Can Rescue Remedy Relieve Stress?

Herbal Supplements
Jill Ferry / Getty Images

Rescue Remedy is a type of Bach Flower Remedy, a line of flower essences developed by Dr. Edward Bach in the 1920s and 1930s. The English physician believed that illnesses caused by negative emotions, like stress and depression, could be alleviated with flower essences, which are herbal infusions that are said to carry the vibrational energy and healing power of the infused flower.

Flower essence is made by placing flowers in water and creating an infusion by exposing the mixture to sunlight or another heat source. The flowers are then discarded and the liquid is preserved (usually with alcohol), diluted, and stored in vials. While each flower essence product is traditionally made with a single type of flower, Rescue Remedy a special blend of five different wildflowers: rock rose, impatiens, clematis, star-of-Bethlehem, and cherry plum.

Possible Health Benefits

According to proponents, flower essences can help relieve stress, which can have a negative impact on the immune system, leading to diabetes, obesity, and heart disease. Some types of flower essences are also said to promote healthy sleep, lessen anxiety, and soothe pain. Rescue Remedy, in particular, is said to provide calm and protect against anxiety during times of extreme stress.

What the Research Says

Despite claims for Rescue Remedy's stress-easing effects, scientific studies have shown mixed results, with many trials concluding that Rescue Remedy may be no more beneficial than a placebo when it comes to relieving stress.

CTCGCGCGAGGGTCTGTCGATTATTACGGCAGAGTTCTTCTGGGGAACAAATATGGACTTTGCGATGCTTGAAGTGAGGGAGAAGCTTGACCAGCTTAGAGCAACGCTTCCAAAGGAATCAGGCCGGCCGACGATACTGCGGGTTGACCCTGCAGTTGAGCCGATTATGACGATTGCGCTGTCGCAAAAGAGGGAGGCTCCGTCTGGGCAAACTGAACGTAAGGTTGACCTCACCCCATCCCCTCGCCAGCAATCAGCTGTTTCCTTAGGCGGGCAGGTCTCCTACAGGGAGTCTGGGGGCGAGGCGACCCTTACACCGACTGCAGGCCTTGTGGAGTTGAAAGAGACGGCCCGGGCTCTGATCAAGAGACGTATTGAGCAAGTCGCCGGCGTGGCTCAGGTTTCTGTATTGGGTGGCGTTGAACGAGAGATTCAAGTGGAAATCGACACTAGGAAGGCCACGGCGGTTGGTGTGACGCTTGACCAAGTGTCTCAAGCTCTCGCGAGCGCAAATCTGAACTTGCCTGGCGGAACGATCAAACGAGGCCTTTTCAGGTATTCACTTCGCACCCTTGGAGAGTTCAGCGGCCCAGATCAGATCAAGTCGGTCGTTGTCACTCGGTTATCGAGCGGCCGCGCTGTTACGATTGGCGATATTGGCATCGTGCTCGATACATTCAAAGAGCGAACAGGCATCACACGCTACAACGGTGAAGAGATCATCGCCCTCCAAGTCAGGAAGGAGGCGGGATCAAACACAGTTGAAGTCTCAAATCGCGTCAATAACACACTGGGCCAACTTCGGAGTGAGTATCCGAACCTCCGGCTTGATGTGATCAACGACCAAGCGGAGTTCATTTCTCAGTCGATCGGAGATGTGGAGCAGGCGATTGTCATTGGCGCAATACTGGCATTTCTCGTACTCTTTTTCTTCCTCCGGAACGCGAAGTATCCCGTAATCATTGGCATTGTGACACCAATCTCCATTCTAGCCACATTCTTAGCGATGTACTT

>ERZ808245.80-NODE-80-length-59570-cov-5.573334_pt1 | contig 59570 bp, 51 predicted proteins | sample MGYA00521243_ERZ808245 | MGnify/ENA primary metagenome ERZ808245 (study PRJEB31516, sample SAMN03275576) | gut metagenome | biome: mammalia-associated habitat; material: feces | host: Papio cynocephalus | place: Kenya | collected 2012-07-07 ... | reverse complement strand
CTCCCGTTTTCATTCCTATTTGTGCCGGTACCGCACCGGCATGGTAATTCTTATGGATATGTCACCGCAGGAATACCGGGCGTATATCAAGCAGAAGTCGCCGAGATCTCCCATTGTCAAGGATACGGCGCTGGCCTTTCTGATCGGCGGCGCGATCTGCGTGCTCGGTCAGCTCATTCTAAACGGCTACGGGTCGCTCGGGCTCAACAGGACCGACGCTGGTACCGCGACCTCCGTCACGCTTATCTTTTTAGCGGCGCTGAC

A 2010 review of past randomized clinical trials found mostly no difference in stress or anxiety between those who took Rescue Remedy and those who took a placebo. Similarly, when inspecting the line of Bach Flower Remedies as a whole, a 2010 study found mixed results, stating that a placebo effect may have led to many of the positive outcomes.

On the other hand, a 2015 study documented the heart rate variability (as a measure of the sympathetic response) among 30 women who took Rescue Remedy or a placebo after they completed a five-minute math exercise. They found that those who took Rescue Remedy experienced a significantly lower sympathetic stress response.

Contrasting results like these make it difficult to pinpoint whether Rescue Remedy can make good on its promise to alleviate stress and anxiety.

Possible Side Effects

Although Rescue Remedy is generally considered safe (including for those on a gluten-free diet), people taking certain medications such as antibiotics like metronidazole or the alcohol use disorder drug Antabuse (disulfiram) may experience nausea and/or vomiting because of the alcohol-based form of any flower essence. If you're looking for a zero-proof option for yourself or your children, Rescue Remedy also comes in alcohol-free versions preserved with vegetable glycerin instead of brandy.

Dosage and Preparation

Available in most health food stores, flower essences like Rescue Remedy are typically sold in liquid form and can be taken either directly on your tongue or mixed with water and sipped throughout the day. The Rescue Remedy blend is also available in spray, cream, gel, and balm forms.

A Word From Verywell

Due to a lack of supporting research, it's too soon to recommend Rescue Remedy as a treatment for any condition. If you're considering using it, talk to your doctor before starting your supplement regimen. Keep in mind that Rescue Remedy should not be used as a substitute for standard care in the treatment of a chronic health condition.

Was this page helpful?

Article Sources